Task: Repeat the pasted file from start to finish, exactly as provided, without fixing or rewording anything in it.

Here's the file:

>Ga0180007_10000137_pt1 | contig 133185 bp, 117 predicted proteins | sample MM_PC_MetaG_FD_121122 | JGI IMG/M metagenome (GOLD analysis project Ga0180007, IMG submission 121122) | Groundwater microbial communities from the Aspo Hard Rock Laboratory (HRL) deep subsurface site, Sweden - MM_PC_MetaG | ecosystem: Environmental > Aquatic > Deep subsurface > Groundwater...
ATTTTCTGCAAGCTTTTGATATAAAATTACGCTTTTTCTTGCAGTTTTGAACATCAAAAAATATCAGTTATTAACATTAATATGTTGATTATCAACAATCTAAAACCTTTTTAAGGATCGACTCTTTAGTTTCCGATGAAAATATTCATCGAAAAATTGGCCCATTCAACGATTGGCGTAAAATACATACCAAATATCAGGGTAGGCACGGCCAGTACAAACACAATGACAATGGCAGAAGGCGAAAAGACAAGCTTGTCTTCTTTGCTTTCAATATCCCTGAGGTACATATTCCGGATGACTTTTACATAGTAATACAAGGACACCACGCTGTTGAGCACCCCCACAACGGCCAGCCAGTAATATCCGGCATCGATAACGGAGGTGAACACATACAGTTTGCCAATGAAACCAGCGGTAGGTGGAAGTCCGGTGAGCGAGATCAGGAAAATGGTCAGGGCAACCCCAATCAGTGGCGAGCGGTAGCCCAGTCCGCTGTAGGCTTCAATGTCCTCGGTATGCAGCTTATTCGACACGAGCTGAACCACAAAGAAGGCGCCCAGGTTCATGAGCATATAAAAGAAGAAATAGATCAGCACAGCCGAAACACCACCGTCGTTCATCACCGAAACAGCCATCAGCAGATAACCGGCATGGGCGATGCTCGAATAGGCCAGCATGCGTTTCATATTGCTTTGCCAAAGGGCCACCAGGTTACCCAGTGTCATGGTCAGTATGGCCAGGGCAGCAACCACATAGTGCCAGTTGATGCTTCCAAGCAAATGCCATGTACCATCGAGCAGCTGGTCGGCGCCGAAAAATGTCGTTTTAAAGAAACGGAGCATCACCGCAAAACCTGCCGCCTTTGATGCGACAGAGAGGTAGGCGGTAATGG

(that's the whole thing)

>Ga0180007_10000137_pt1 | contig 133185 bp, 117 predicted proteins | sample MM_PC_MetaG_FD_121122 | JGI IMG/M metagenome (GOLD analysis project Ga0180007, IMG submission 121122) | Groundwater microbial communities from the Aspo Hard Rock Laboratory (HRL) deep subsurface site, Sweden - MM_PC_MetaG | ecosystem: Environmental > Aquatic > Deep subsurface > Groundwater...
ATTTTCTGCAAGCTTTTGATATAAAATTACGCTTTTTCTTGCAGTTTTGAACATCAAAAAATATCAGTTATTAACATTAATATGTTGATTATCAACAATCTAAAACCTTTTTAAGGATCGACTCTTTAGTTTCCGATGAAAATATTCATCGAAAAATTGGCCCATTCAACGATTGGCGTAAAATACATACCAAATATCAGGGTAGGCACGGCCAGTACAAACACAATGACAATGGCAGAAGGCGAAAAGACAAGCTTGTCTTCTTTGCTTTCAATATCCCTGAGGTACATATTCCGGATGACTTTTACATAGTAATACAAGGACACCACGCTGTTGAGCACCCCCACAACGGCCAGCCAGTAATATCCGGCATCGATAACGGAGGTGAACACATACAGTTTGCCAATGAAACCAGCGGTAGGTGGAAGTCCGGTGAGCGAGATCAGGAAAATGGTCAGGGCAACCCCAATCAGTGGCGAGCGGTAGCCCAGTCCGCTGTAGGCTTCAATGTCCTCGGTATGCAGCTTATTCGACACGAGCTGAACCACAAAGAAGGCGCCCAGGTTCATGAGCATATAAAAGAAGAAATAGATCAGCACAGCCGAAACACCACCGTCGTTCATCACCGAAACAGCCATCAGCAGATAACCGGCATGGGCGATGCTCGAATAGGCCAGCATGCGTTTCATATTGCTTTGCCAAAGGGCCACCAGGTTACCCAGTGTCATGGTCAGTATGGCCAGGGCAGCAACCACATAGTGCCAGTTGATGCTTCCAAGCAAATGCCATGTACCATCGAGCAGCTGGTCGGCGCCGAAAAATGTCGTTTTAAAGAAACGGAGCATCACCGCAAAACCTGCCGCCTTTGATGCGACAGAGAGGTAGGCGGTAATGG